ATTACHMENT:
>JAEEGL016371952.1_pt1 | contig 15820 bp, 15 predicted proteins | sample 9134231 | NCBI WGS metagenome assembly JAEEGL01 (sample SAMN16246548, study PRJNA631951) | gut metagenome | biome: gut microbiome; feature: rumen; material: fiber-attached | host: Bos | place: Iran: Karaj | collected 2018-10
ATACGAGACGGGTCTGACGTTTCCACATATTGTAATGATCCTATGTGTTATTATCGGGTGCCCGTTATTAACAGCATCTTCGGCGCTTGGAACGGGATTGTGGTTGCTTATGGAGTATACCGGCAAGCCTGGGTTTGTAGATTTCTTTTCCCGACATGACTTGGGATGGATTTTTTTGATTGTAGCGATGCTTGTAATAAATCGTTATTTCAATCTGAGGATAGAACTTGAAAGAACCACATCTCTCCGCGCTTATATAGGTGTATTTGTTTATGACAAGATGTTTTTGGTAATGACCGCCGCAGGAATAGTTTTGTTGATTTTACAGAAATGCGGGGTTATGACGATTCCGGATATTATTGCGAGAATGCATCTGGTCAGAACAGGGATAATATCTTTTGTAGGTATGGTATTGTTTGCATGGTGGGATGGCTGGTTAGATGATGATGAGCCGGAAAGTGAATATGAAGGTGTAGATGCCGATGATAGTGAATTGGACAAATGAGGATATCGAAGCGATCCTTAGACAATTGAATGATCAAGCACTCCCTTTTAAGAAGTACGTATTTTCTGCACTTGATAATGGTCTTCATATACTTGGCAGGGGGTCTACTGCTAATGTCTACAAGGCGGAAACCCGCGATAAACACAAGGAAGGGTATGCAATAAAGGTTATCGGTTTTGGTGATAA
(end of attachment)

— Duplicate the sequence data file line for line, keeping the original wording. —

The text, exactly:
>JAEEGL016371952.1_pt1 | contig 15820 bp, 15 predicted proteins | sample 9134231 | NCBI WGS metagenome assembly JAEEGL01 (sample SAMN16246548, study PRJNA631951) | gut metagenome | biome: gut microbiome; feature: rumen; material: fiber-attached | host: Bos | place: Iran: Karaj | collected 2018-10
ATACGAGACGGGTCTGACGTTTCCACATATTGTAATGATCCTATGTGTTATTATCGGGTGCCCGTTATTAACAGCATCTTCGGCGCTTGGAACGGGATTGTGGTTGCTTATGGAGTATACCGGCAAGCCTGGGTTTGTAGATTTCTTTTCCCGACATGACTTGGGATGGATTTTTTTGATTGTAGCGATGCTTGTAATAAATCGTTATTTCAATCTGAGGATAGAACTTGAAAGAACCACATCTCTCCGCGCTTATATAGGTGTATTTGTTTATGACAAGATGTTTTTGGTAATGACCGCCGCAGGAATAGTTTTGTTGATTTTACAGAAATGCGGGGTTATGACGATTCCGGATATTATTGCGAGAATGCATCTGGTCAGAACAGGGATAATATCTTTTGTAGGTATGGTATTGTTTGCATGGTGGGATGGCTGGTTAGATGATGATGAGCCGGAAAGTGAATATGAAGGTGTAGATGCCGATGATAGTGAATTGGACAAATGAGGATATCGAAGCGATCCTTAGACAATTGAATGATCAAGCACTCCCTTTTAAGAAGTACGTATTTTCTGCACTTGATAATGGTCTTCATATACTTGGCAGGGGGTCTACTGCTAATGTCTACAAGGCGGAAACCCGCGATAAACACAAGGAAGGGTATGCAATAAAGGTTATCGGTTTTGGTGATAA